“It was a sh-tty version of Boiler Room. Just nowhere near as much money,” Joey said. “We’d go into the meeting room and the boss would say, ‘Do I have to throw my f-cking keys on the table? ’He’d throw the keys to his Beamer and then the keys to his house. Just like Boiler Room. ‘Is this what I have to do to get you guys to work?’”
Closing meant using tactics that bordered on illegal. Initial meetings were marked by blank pages in place of good faith estimates, which were supposed to disclose all closing costs. Once a client signed off on the blank estimate, it gave the broker license to move forward. Actual fees—as high as $30,000 on a $300,000 loan—wouldn’t be revealed until closing. Inflating incomes of borrowers for what are called “stated income loans”—banks didn’t require proof of income—was not uncommon. Few mortgage companies operated this far out on the edge. Joey happened to break in at one with all the cred of a pro wrestler.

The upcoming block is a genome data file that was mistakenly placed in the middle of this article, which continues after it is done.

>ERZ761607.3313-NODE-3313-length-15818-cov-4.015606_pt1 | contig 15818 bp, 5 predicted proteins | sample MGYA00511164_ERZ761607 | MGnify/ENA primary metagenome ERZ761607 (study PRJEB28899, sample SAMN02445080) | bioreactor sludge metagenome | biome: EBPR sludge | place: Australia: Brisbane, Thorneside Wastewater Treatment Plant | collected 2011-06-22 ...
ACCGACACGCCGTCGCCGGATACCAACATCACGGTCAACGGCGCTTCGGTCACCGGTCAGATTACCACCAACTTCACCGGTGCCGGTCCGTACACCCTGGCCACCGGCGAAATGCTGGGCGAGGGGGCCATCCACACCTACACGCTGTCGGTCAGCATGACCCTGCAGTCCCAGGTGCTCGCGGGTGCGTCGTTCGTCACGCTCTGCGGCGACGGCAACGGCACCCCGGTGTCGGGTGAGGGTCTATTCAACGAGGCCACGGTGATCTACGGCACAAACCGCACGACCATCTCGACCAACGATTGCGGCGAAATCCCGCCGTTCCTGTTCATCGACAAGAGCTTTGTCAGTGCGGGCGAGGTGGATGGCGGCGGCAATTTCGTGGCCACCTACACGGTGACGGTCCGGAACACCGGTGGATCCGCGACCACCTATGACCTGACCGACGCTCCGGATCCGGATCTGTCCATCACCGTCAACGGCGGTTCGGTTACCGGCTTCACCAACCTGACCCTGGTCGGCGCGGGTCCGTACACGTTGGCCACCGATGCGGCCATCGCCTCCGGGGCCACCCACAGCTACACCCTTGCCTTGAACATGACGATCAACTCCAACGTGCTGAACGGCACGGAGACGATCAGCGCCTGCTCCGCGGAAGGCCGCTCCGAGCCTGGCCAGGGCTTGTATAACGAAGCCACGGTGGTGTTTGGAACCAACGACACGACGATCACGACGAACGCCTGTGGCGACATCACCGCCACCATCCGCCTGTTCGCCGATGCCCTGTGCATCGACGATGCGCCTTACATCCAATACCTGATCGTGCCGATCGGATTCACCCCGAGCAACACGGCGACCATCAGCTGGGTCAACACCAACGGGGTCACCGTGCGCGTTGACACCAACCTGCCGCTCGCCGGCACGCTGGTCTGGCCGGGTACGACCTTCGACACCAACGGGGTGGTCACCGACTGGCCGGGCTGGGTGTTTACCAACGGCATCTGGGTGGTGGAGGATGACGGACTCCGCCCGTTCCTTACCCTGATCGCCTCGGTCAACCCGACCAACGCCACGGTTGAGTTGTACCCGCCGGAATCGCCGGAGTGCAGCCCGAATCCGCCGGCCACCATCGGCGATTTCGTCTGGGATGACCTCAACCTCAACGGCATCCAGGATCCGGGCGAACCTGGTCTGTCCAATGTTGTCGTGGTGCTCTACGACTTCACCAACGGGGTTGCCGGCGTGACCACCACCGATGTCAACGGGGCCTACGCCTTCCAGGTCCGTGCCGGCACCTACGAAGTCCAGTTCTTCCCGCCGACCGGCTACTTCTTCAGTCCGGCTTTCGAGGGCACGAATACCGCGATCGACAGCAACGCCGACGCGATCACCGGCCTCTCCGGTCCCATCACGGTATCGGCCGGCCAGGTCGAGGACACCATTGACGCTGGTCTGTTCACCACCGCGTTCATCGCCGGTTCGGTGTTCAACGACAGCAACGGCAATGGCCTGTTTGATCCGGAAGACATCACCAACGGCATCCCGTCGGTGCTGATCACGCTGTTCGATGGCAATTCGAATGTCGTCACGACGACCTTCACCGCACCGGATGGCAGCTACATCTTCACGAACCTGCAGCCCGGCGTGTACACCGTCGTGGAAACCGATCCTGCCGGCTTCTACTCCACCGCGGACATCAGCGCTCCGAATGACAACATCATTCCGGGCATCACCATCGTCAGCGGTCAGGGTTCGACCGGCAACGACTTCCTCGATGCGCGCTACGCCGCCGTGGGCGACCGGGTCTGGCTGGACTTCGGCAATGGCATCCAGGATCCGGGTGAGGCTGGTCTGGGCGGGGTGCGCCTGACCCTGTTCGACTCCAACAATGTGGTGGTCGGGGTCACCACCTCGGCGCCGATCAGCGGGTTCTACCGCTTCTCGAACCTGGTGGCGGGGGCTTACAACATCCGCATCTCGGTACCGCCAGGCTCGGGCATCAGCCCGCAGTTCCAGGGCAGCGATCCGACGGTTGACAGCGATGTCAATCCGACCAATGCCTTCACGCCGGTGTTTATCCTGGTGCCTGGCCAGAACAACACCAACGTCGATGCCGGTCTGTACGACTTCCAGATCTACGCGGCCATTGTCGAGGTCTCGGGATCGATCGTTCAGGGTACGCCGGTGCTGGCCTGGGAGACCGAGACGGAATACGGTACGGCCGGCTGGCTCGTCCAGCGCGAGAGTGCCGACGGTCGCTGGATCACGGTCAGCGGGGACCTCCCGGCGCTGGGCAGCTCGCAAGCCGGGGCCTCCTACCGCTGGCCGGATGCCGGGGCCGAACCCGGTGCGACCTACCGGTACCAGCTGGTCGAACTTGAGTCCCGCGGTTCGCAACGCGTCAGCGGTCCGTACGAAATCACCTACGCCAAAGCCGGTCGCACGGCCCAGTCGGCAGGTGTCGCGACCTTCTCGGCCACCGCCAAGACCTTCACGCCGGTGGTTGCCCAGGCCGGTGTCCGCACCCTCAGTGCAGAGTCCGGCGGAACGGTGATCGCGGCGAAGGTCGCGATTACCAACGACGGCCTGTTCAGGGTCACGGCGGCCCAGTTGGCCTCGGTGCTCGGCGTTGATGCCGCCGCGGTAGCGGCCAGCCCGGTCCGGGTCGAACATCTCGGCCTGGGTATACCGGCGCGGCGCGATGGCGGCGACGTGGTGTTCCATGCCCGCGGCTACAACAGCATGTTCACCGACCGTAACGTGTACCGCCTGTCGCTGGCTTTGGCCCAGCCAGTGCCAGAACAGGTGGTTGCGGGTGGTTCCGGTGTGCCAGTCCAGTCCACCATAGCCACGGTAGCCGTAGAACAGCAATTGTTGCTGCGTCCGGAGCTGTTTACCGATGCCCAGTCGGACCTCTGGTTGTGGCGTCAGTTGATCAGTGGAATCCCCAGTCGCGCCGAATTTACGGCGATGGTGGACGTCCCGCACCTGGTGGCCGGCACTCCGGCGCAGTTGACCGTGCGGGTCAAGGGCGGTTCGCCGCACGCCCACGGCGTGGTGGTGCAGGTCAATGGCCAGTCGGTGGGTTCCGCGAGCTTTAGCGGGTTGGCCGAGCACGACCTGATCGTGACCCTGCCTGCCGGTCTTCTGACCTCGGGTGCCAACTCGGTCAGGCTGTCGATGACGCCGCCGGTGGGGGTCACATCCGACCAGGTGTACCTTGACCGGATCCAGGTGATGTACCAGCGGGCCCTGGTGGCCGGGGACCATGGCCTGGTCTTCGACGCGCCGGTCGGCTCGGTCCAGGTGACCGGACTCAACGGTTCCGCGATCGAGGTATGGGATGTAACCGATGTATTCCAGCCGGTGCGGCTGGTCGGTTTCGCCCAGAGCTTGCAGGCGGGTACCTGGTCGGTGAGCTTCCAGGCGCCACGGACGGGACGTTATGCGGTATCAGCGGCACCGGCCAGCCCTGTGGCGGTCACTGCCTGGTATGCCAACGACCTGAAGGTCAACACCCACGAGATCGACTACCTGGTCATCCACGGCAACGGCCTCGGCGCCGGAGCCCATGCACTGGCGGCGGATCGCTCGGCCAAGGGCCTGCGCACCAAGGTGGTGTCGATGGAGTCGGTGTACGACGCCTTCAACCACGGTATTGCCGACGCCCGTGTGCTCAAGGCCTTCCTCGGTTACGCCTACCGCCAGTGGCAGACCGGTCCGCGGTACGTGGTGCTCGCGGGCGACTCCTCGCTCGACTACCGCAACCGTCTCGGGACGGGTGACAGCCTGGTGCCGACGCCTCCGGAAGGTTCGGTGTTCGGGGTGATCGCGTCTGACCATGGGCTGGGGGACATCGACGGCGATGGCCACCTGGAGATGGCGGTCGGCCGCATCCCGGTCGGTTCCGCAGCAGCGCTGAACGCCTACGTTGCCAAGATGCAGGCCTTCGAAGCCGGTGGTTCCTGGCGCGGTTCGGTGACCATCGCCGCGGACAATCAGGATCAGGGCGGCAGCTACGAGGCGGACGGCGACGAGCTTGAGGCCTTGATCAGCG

They targeted mostly working class minorities in Nassau, Suffolk and Queens. And they pushed the most profitable mortgages, such as the crippling MTA loan (Monthly Treasury Average),which usually reset each month according to the monthly Treasury average.
“This loan killed people,” Joey said. “The real interest rate was 7.5 percent. But they only paid one percent interest. The rest—6.5 percent—would get added on to their loan balance. So if the real amount they owed was $1,500, they would only pay $1,000. The extra $500 would get added to the loan. They weren’t paying down the house and the loan amount was going up every month.”